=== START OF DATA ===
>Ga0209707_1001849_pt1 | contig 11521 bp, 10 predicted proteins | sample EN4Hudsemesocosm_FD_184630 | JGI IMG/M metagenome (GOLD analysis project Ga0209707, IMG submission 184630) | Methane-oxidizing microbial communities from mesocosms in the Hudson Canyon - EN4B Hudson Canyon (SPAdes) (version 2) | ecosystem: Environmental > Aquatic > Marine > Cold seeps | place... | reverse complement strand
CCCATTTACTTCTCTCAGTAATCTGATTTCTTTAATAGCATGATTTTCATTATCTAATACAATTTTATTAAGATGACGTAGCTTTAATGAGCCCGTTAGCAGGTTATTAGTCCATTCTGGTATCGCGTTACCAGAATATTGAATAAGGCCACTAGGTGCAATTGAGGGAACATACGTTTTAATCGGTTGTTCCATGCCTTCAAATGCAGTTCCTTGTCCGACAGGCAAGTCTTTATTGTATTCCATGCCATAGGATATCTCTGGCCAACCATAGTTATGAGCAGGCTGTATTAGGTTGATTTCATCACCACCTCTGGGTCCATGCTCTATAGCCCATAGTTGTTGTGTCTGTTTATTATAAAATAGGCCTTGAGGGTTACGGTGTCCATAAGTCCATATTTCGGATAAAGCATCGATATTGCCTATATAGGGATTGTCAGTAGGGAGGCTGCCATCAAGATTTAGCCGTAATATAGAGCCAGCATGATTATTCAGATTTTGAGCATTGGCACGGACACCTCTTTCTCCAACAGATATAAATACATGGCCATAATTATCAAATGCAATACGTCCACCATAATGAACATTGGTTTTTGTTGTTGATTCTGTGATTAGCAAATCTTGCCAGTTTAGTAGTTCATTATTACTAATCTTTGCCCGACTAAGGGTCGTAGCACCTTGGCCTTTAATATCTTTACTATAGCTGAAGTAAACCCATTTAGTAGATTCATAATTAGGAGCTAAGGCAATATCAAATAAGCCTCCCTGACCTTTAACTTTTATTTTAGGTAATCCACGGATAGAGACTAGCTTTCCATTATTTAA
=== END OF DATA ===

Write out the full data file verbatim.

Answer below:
>Ga0209707_1001849_pt1 | contig 11521 bp, 10 predicted proteins | sample EN4Hudsemesocosm_FD_184630 | JGI IMG/M metagenome (GOLD analysis project Ga0209707, IMG submission 184630) | Methane-oxidizing microbial communities from mesocosms in the Hudson Canyon - EN4B Hudson Canyon (SPAdes) (version 2) | ecosystem: Environmental > Aquatic > Marine > Cold seeps | place... | reverse complement strand
CCCATTTACTTCTCTCAGTAATCTGATTTCTTTAATAGCATGATTTTCATTATCTAATACAATTTTATTAAGATGACGTAGCTTTAATGAGCCCGTTAGCAGGTTATTAGTCCATTCTGGTATCGCGTTACCAGAATATTGAATAAGGCCACTAGGTGCAATTGAGGGAACATACGTTTTAATCGGTTGTTCCATGCCTTCAAATGCAGTTCCTTGTCCGACAGGCAAGTCTTTATTGTATTCCATGCCATAGGATATCTCTGGCCAACCATAGTTATGAGCAGGCTGTATTAGGTTGATTTCATCACCACCTCTGGGTCCATGCTCTATAGCCCATAGTTGTTGTGTCTGTTTATTATAAAATAGGCCTTGAGGGTTACGGTGTCCATAAGTCCATATTTCGGATAAAGCATCGATATTGCCTATATAGGGATTGTCAGTAGGGAGGCTGCCATCAAGATTTAGCCGTAATATAGAGCCAGCATGATTATTCAGATTTTGAGCATTGGCACGGACACCTCTTTCTCCAACAGATATAAATACATGGCCATAATTATCAAATGCAATACGTCCACCATAATGAACATTGGTTTTTGTTGTTGATTCTGTGATTAGCAAATCTTGCCAGTTTAGTAGTTCATTATTACTAATCTTTGCCCGACTAAGGGTCGTAGCACCTTGGCCTTTAATATCTTTACTATAGCTGAAGTAAACCCATTTAGTAGATTCATAATTAGGAGCTAAGGCAATATCAAATAAGCCTCCCTGACCTTTAACTTTTATTTTAGGTAATCCACGGATAGAGACTAGCTTTCCATTATTTAA